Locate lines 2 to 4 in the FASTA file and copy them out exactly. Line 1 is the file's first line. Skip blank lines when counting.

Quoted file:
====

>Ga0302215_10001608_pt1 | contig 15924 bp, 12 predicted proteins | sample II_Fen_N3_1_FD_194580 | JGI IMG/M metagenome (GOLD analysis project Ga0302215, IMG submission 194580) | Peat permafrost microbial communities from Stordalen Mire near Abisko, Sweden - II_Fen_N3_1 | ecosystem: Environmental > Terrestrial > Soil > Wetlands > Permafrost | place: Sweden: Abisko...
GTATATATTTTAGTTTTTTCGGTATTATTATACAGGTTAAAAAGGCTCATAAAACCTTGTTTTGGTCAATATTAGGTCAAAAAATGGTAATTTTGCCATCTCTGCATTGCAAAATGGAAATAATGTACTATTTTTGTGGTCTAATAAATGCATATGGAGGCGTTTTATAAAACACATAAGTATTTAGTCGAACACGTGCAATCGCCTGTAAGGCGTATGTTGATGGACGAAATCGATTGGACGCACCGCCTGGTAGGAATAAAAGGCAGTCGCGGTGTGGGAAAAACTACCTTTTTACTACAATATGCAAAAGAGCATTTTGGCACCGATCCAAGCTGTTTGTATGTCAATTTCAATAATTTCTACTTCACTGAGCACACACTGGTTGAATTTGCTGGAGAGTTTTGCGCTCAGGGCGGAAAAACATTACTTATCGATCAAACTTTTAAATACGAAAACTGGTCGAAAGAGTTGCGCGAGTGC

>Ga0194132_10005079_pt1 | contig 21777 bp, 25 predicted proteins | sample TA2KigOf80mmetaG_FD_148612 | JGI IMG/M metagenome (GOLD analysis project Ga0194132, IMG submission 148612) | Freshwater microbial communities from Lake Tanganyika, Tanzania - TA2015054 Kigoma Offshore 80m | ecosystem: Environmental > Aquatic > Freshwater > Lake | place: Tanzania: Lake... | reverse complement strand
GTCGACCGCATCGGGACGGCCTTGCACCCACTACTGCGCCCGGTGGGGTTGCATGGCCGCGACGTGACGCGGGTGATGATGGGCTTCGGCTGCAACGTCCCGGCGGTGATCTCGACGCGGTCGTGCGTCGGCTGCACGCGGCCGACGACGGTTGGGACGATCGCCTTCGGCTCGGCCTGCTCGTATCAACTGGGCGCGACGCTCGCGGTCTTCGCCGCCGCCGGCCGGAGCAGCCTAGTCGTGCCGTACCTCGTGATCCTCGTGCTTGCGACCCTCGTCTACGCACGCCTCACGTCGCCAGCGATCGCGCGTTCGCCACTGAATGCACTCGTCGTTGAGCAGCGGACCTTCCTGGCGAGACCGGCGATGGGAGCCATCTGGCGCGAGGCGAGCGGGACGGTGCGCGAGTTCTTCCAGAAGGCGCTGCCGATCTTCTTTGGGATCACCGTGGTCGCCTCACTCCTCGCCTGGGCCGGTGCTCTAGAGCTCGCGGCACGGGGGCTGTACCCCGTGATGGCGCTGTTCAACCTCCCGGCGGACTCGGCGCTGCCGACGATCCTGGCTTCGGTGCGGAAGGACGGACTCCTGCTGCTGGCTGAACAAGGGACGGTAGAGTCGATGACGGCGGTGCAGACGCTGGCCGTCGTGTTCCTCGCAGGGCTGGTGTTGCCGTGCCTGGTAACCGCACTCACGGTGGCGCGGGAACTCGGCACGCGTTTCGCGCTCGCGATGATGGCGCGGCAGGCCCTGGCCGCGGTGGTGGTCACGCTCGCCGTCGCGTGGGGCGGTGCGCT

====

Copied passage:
GTATATATTTTAGTTTTTTCGGTATTATTATACAGGTTAAAAAGGCTCATAAAACCTTGTTTTGGTCAATATTAGGTCAAAAAATGGTAATTTTGCCATCTCTGCATTGCAAAATGGAAATAATGTACTATTTTTGTGGTCTAATAAATGCATATGGAGGCGTTTTATAAAACACATAAGTATTTAGTCGAACACGTGCAATCGCCTGTAAGGCGTATGTTGATGGACGAAATCGATTGGACGCACCGCCTGGTAGGAATAAAAGGCAGTCGCGGTGTGGGAAAAACTACCTTTTTACTACAATATGCAAAAGAGCATTTTGGCACCGATCCAAGCTGTTTGTATGTCAATTTCAATAATTTCTACTTCACTGAGCACACACTGGTTGAATTTGCTGGAGAGTTTTGCGCTCAGGGCGGAAAAACATTACTTATCGATCAAACTTTTAAATACGAAAACTGGTCGAAAGAGTTGCGCGAGTGC

>Ga0194132_10005079_pt1 | contig 21777 bp, 25 predicted proteins | sample TA2KigOf80mmetaG_FD_148612 | JGI IMG/M metagenome (GOLD analysis project Ga0194132, IMG submission 148612) | Freshwater microbial communities from Lake Tanganyika, Tanzania - TA2015054 Kigoma Offshore 80m | ecosystem: Environmental > Aquatic > Freshwater > Lake | place: Tanzania: Lake... | reverse complement strand
GTCGACCGCATCGGGACGGCCTTGCACCCACTACTGCGCCCGGTGGGGTTGCATGGCCGCGACGTGACGCGGGTGATGATGGGCTTCGGCTGCAACGTCCCGGCGGTGATCTCGACGCGGTCGTGCGTCGGCTGCACGCGGCCGACGACGGTTGGGACGATCGCCTTCGGCTCGGCCTGCTCGTATCAACTGGGCGCGACGCTCGCGGTCTTCGCCGCCGCCGGCCGGAGCAGCCTAGTCGTGCCGTACCTCGTGATCCTCGTGCTTGCGACCCTCGTCTACGCACGCCTCACGTCGCCAGCGATCGCGCGTTCGCCACTGAATGCACTCGTCGTTGAGCAGCGGACCTTCCTGGCGAGACCGGCGATGGGAGCCATCTGGCGCGAGGCGAGCGGGACGGTGCGCGAGTTCTTCCAGAAGGCGCTGCCGATCTTCTTTGGGATCACCGTGGTCGCCTCACTCCTCGCCTGGGCCGGTGCTCTAGAGCTCGCGGCACGGGGGCTGTACCCCGTGATGGCGCTGTTCAACCTCCCGGCGGACTCGGCGCTGCCGACGATCCTGGCTTCGGTGCGGAAGGACGGACTCCTGCTGCTGGCTGAACAAGGGACGGTAGAGTCGATGACGGCGGTGCAGACGCTGGCCGTCGTGTTCCTCGCAGGGCTGGTGTTGCCGTGCCTGGTAACCGCACTCACGGTGGCGCGGGAACTCGGCACGCGTTTCGCGCTCGCGATGATGGCGCGGCAGGCCCTGGCCGCGGTGGTGGTCACGCTCGCCGTCGCGTGGGGCGGTGCGCT